Physicians and other healthcare providers face unique vulnerabilities on social media. There are strict regulations regarding patient privacy, the need for absolutely correct medical information, and your public image must be beyond reproach. Some physicians won’t touch social media, but that’s getting more difficult, with the invasion of social media everywhere, all the time. Physicians who do use social media must understand the risks and use discretion.
With social media, providers must exercise discretion more than ever. You can surmise most of the precautions you should take by using common sense. We all know, though, that some intellectual giants are Lilliputian in the commonsense department.
Social media can amplify a stray comment across many channels, suddenly reaching tens of thousands of people. You can take down an ill-conceived post, but it may have already been sent far and wide.
There is an abundance of opportunities to violate patients’ privacy on social media, with its emphasis on being transparent and personal, and this provides many opportunities for a patient’s privacy to be violated (e.g. highlighting patients’ cases on a website, posting photos in which a patient’s face or information is seen in the background).
Violations are common, especially in blogs authored by doctors and nurses; in one study, 16.6% gave enough information for patients to recognize themselves or their provider. Patients can be identified in unusual accidents, rare conditions, or admission to a particular hospital or unit. In addition to violating HIPAA regulations, breaches can prompt action by the state medical board or cause loss of a job. Avoid referring to individual patients at all, but if you must do so, eliminate such specifics as the patient’s age. If you want to identify your patients for marketing or other purposes, you’ll need their written consent. Have an attorney approve the wording.
Patients occasionally send Facebook friend requests to their doctors, and doctors may regret having to turn them down. Giving a patient access on your personal Facebook page is, however, NOT a good idea. They could reach anyone in your network of friends, view personal photographs, and read your blog. These patients could also use your personal page to request medical advice – an invitation to violate a HIPAA regulation. Some patients will seek a romantic relationship, which could prompt review by a medical board, hospital board, and other regulating bodies. Set up two Facebook pages: one for your family and friends, one for patients and the public.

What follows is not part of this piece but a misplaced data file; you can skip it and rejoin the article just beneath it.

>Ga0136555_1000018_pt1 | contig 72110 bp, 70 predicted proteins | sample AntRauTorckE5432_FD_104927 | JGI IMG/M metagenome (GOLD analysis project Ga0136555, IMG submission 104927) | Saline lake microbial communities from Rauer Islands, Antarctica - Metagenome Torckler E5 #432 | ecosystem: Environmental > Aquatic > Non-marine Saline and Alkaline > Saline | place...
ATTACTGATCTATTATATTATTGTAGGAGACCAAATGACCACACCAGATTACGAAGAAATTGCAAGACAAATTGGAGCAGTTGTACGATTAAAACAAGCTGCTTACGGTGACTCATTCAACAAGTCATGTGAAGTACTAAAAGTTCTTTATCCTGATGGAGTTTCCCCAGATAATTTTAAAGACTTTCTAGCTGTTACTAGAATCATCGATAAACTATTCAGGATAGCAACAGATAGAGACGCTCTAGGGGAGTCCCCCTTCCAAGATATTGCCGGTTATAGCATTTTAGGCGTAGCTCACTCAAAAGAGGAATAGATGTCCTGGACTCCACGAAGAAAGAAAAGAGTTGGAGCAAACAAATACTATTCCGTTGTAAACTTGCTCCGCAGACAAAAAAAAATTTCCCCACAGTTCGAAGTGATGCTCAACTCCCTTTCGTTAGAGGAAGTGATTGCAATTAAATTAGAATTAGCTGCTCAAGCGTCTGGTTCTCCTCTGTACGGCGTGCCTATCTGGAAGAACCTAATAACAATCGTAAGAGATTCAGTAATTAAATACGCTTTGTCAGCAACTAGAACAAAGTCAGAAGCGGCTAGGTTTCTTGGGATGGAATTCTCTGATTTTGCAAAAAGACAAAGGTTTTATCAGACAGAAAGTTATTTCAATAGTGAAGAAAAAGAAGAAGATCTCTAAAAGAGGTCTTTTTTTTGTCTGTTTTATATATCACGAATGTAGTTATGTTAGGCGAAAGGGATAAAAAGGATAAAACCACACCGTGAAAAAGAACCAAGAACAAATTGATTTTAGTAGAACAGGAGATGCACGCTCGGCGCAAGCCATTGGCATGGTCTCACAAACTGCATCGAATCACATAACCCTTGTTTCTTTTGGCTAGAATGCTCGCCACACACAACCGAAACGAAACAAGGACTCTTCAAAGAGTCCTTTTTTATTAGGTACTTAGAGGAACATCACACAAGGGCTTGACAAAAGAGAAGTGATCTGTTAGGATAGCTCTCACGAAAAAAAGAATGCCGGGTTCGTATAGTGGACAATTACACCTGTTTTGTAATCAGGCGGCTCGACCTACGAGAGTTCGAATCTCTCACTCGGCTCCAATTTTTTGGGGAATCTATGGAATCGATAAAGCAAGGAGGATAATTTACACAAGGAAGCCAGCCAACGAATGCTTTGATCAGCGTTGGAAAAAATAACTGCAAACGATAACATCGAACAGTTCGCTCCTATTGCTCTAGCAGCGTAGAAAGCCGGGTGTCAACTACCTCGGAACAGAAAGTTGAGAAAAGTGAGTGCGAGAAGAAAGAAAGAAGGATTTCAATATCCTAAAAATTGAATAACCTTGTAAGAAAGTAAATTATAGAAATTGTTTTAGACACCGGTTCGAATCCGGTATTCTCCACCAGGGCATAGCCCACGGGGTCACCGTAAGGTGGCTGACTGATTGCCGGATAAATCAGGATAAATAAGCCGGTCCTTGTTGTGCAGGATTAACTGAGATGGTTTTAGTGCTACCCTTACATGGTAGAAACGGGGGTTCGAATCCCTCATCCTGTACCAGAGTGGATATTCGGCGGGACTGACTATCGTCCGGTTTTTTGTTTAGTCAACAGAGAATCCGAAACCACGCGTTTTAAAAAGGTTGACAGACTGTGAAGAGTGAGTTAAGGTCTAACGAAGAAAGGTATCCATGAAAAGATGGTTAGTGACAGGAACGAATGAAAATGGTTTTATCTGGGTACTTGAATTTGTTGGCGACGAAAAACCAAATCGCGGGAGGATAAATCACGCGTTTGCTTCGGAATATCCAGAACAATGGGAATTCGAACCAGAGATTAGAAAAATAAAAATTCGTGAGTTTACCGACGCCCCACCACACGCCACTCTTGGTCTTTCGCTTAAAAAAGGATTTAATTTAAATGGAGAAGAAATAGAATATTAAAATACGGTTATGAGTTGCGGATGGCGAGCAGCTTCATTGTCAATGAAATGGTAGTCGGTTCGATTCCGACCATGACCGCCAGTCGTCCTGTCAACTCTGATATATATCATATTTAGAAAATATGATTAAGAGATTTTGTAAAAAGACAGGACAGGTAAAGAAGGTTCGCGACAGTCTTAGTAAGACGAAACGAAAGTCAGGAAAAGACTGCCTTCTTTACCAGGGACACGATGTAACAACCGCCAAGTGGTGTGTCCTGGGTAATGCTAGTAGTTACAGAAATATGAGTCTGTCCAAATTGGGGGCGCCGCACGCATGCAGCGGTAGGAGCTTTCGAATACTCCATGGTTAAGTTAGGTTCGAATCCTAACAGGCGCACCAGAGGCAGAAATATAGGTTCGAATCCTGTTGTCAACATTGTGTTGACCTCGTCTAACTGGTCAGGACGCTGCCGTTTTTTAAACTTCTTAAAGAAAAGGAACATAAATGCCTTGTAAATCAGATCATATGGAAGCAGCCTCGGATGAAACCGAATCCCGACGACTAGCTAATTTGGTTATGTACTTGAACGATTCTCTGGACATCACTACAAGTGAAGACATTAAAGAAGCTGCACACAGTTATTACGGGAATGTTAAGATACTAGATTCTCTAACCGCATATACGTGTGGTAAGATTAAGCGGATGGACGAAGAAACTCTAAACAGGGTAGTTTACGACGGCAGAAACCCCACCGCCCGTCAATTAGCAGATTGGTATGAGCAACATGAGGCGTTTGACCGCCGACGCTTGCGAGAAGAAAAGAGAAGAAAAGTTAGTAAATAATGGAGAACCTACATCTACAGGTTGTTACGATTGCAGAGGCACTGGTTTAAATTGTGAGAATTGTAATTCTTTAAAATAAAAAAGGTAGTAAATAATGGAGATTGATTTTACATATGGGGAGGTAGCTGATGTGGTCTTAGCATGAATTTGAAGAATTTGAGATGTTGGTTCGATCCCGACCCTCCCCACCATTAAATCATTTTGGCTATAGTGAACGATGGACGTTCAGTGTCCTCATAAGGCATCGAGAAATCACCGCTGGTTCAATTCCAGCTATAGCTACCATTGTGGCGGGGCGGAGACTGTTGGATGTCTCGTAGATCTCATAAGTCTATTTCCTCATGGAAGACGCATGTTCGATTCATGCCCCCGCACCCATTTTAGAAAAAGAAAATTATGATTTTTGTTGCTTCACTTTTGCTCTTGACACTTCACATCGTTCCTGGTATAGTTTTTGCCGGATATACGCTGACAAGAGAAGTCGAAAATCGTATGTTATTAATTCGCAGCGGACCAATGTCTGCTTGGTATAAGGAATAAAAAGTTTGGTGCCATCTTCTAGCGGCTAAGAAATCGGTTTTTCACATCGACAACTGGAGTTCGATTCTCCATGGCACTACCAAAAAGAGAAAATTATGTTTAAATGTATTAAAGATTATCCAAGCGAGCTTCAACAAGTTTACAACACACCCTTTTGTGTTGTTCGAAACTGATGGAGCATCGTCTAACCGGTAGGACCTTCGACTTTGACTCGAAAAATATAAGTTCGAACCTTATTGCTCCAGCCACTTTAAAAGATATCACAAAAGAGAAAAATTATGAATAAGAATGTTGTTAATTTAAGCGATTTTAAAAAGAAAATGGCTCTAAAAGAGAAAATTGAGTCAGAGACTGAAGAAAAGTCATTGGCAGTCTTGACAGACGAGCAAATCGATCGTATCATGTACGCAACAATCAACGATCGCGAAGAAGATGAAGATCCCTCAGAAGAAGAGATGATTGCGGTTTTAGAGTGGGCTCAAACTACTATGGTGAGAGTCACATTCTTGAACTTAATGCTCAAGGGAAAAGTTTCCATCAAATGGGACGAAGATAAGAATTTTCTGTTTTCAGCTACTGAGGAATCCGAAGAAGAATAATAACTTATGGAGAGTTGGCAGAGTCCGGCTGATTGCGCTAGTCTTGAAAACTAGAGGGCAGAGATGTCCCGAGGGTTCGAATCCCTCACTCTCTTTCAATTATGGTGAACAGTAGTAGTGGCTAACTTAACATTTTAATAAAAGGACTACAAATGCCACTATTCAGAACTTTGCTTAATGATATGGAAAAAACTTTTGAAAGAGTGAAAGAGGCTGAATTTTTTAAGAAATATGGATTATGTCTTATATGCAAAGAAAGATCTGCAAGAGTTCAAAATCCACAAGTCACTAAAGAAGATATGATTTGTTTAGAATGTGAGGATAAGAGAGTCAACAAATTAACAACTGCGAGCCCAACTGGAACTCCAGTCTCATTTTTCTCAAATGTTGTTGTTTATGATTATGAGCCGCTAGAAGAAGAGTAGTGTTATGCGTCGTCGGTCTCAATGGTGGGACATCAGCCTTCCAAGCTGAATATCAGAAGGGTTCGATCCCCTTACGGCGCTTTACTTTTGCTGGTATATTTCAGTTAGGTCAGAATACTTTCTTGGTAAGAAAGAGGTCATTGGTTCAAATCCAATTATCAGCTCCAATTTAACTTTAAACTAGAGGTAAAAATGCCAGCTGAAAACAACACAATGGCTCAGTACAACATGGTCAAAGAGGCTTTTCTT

Medically Advising Patients
When people respond to your information or general discussion posts, they often ask about their specific case. Do NOT respond. Back-and-forth messaging may lead to a HIPAA violation. It’s also possible that your reply could form the legal basis of a physician–patient relationship. Some physicians have been sued by patients who claimed that the advice led to some injury.
When patients ask for specific advice, suggest an office visit. Consider adding a statement to your blog that states you won’t respond to specific patient care issues through social med.
Posting Unprofessional Behavior
On their Facebook pages, some doctors leave comments and photos that show them in an unprofessional light, including profanity, intoxication, sexually suggestive photos, and other unprofessional behaviors. Consider potential reactions. In a survey of job recruiters, 55% had reconsidered job candidates based on their social media profiles.
Posting Unprofessional Statements
Social media is a mecca for people venting strong opinions. Some people think they are protected by a pseudonym, but it is usually easy to detect their identity. Comments about race or gender are especially prone to go viral and lead to firings or resignations. A Texas doctor who posted that “female physicians do not work as hard,” was required to step down from his leadership positions at a large practice. An anesthesiologist who posted racist comments about Michelle Obama was forced to resign.
Some physicians think public posts are an appropriate place to dump on patients. In one study, 18 percent of physicians’ blogs portrayed patients negatively. One stated, “She was a stupid, lazy, selfish woman all of which characteristics are personal problems, not medical issues.” Patients don’t like negative comments, even if they’re directed at other patients.
Violating Employers’ Restrictions
Practices, hospitals, and health systems have all kinds of restrictions on use of social media; know them before you accept a job. Some employers retain the right to take control of your social media activities. The Cleveland Clinic’s social media policy states that it “reserves the right to monitor, prohibit, restrict, block, suspend, terminate, delete, or discontinue your access to any Social Media Site, at any time, without notice and for any reason and in its sole discretion.”
The Solution – in Any Language
Self-restraint. Sebeovládání. Samoobuzdavanje. Zelfbeheersing. L’auto-retenue. Féinshrianadh, etc.
You’ll never regret cultivating and practicing self-restraint. You’ll enjoy making fewer messes to clean up – and you know things are never quite the same, no matter how hard you scrub.